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Lincoln Project slams Greg Abbott as ‘Trumpist,’ but he’s on track for re-election

·4 min read

Gov. Greg Abbott is starting his 30th year of a perpetually charmed political career.

He remains as calm as any former civil court judge. Meanwhile, his Republican challengers are kicking up a fuss or self-destructing.

Democrats? They haven’t won anything in Texas since 1994. Plus, elections in the middle of a president’s term rarely favor the party in the White House.

Right now, everything points to Abbott sailing into a third term as governor.

So why is a wealthy PAC of former Republicans running a TV ad criticizing Abbott?

The Lincoln Project PAC was set to air an ad Saturday night blaming Abbott for Texas’ 60,000-plus COVID-19 deaths, saying that’s enough to fill “a cemetery that would stretch from Austin to San Antonio” with “enough lumber to build a wall 85 miles long.”

Gov. Greg Abbott speaks with Texas Department of Public Safety Director Steven McCraw and Texas National Guard Director Maj. Gen. Tracy Norris behind him Friday in Fort Worth. Abbott signed a bill providing $2 billion for border security and drug enforcement.
Gov. Greg Abbott speaks with Texas Department of Public Safety Director Steven McCraw and Texas National Guard Director Maj. Gen. Tracy Norris behind him Friday in Fort Worth. Abbott signed a bill providing $2 billion for border security and drug enforcement.

Rick Wilson, the Florida campaign strategist who co-leads the PAC, said through a spokesperson: “After letting Texans freeze in the dark, failing to lead on COVID, cheerleading a racially motivated voter suppression bill, and enraging millions of Texas women in both political parties, [Abbott’s] being held to account.”

The Lincoln Project cranked up in 2019 to oppose then-President Donald Trump. Now, it targets anyone for what co-founder Reed Galen described as extreme “Trumpist behavior.”

The 60-second TV ad during the Texas Longhorns-Rice Owls football game shows a counter with the numbers of COVID-19 cases and deaths in Texas, enough to require “over 3.6 million feet of casket lumber.”

The tagline: “If Governor Abbott wants to build a new wall” at weak points along the Mexico border, “tell him to stop building this one,” showing a long row of caskets lined up on end.

It’s not a convincing ad.

We see the numbers every day. Measuring the loss of 60,000 loved ones in terms of “casket lumber” seems macabre.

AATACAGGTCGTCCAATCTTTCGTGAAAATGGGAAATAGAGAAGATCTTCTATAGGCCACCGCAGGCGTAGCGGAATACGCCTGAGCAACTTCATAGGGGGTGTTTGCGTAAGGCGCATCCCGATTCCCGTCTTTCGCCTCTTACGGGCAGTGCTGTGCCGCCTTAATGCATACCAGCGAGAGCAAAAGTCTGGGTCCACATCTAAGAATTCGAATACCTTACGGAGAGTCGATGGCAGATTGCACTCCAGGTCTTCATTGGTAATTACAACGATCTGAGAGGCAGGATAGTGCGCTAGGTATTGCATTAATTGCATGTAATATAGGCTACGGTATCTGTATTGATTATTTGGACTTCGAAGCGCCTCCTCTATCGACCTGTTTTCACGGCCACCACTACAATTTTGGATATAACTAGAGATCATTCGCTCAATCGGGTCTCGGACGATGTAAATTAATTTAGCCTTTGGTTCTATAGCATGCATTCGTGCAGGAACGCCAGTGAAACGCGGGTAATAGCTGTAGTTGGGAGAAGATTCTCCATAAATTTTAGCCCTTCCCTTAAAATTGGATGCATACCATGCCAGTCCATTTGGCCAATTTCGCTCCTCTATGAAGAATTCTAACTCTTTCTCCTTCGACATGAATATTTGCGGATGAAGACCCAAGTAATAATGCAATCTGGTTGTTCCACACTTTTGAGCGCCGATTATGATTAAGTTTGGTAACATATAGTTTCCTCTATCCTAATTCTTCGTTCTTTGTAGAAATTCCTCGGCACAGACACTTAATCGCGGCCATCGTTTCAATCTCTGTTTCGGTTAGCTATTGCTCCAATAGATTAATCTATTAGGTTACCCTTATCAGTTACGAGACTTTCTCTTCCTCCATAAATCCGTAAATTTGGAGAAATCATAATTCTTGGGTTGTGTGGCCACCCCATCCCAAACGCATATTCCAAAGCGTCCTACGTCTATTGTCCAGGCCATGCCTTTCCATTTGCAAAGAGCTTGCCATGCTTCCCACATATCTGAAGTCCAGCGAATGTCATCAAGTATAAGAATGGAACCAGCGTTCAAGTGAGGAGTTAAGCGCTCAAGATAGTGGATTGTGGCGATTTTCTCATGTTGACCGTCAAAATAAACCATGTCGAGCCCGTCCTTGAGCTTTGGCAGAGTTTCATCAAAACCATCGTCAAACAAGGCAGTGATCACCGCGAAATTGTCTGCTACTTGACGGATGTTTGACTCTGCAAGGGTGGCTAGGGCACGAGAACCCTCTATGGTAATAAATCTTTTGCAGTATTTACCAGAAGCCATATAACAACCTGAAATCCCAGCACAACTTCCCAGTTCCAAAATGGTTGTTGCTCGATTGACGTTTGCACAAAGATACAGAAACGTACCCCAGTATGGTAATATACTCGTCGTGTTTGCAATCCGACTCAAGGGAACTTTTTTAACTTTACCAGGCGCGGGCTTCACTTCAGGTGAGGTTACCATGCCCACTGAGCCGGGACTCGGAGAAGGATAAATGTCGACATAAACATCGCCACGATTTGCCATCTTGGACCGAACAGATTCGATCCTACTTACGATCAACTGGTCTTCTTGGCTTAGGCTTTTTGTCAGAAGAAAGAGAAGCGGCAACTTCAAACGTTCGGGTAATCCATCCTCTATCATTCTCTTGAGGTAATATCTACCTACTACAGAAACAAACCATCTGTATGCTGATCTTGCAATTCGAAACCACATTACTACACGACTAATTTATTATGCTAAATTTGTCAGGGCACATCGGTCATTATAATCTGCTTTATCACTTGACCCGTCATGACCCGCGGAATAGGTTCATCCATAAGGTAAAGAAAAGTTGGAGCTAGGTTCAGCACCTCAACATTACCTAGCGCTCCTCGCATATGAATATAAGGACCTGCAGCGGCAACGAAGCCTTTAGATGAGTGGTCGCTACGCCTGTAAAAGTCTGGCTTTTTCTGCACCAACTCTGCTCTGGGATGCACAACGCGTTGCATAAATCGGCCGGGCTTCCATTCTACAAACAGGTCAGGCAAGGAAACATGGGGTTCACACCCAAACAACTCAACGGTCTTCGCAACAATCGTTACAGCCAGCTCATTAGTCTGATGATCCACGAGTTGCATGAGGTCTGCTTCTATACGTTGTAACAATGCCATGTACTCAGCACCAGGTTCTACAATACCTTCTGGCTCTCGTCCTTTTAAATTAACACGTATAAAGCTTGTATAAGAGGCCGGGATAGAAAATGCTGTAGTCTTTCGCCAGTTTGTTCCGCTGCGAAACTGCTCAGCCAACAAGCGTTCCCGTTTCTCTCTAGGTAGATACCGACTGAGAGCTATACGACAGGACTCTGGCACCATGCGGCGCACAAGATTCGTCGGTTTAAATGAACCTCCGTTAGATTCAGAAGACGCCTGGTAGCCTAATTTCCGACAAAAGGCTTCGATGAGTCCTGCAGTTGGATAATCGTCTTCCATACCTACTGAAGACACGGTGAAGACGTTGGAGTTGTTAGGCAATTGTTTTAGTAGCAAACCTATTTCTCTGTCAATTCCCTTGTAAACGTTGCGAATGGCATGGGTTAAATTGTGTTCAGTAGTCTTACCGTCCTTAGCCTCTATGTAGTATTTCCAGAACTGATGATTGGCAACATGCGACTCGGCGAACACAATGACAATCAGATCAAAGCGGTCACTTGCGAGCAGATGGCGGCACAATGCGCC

The Lincoln Project ad includes a grim counter tallying Texas’ COVID-19 cases and deaths.
The Lincoln Project ad includes a grim counter tallying Texas’ COVID-19 cases and deaths.

Galen commented through a spokesperson: “Greg Abbott is what happens when someone is consumed by their own ambition. ... He’s a coward: not afraid of what his dereliction of duty will do to Texans but scared of his primary opponents.”

Earlier in the week, the project posted a 30-second video criticizing Texas’ new abortion law with crowdsourced citizen enforcement through a $10,000 civil court penalty.

The ad asked: “Why not put a bounty on rapists? Or do you just want a bounty on women?”

Abbott campaign spokesman Mark Miner replied sharply to the newest ad.

““I’m not going to respond to a bunch of has-beens and out of work political hacks who sit in their basement all day doing videos nobody cares about and watching reruns of ‘Seinfeld,’ “ Miner told The Dallas Morning News.

In Fort Worth Friday to approve $2 billion for border security and drug enforcement, Abbott remained focused on the only opponent Texas Republicans are running against: President Joe Biden.

Biden’s border policies “opened the floodgates” to crime and Fentanyl trafficking, Abbott said, although he carefully avoided the more xenophobic tone of Lt. Gov. Dan Patrick’s comment Thursday accusing Democrats of using immigration to “take over our country.”

(If Republicans are going to celebrate winning Latino counties in South Texas, they can’t also claim immigration only helps Democrats.)

Abbott and 12 Republican state lawmakers mingled with police labor leaders in a crowded reception room at the Fort Worth Police Officers Association headquarters.

Abbott took one reporter’s question about COVID-19.

“In areas where people are vaccinated or where they have an acquired immunity, their probability of getting COVID is slim to none,” he said.

What’s happening, Abbott said, is “the delta variant quickly burning through a population and then fading away.”

Afterward, state Rep. Craig Goldman, R-Fort Worth, wrote in a message that Abbott “has led this state through a hurricane, a winter storm and a pandemic, all of which we have never experienced.”

Texas is “the envy of the nation because of his consistent, reliable leadership,” Goldman wrote.

State Rep. Giovanni Capriglione, R-Southlake, replied by message that Abbott has led in “a tumultuous time,” listing a “worldwide pandemic, whipsaw financial conditions and a major shift in the federal administration.”

“Anyone in that position is expected to face criticism,” Capriglione wrote. “Simply, Governor Abbott will easily be re-elected.”

Calling him “Trumpist” doesn’t hurt him in Texas.

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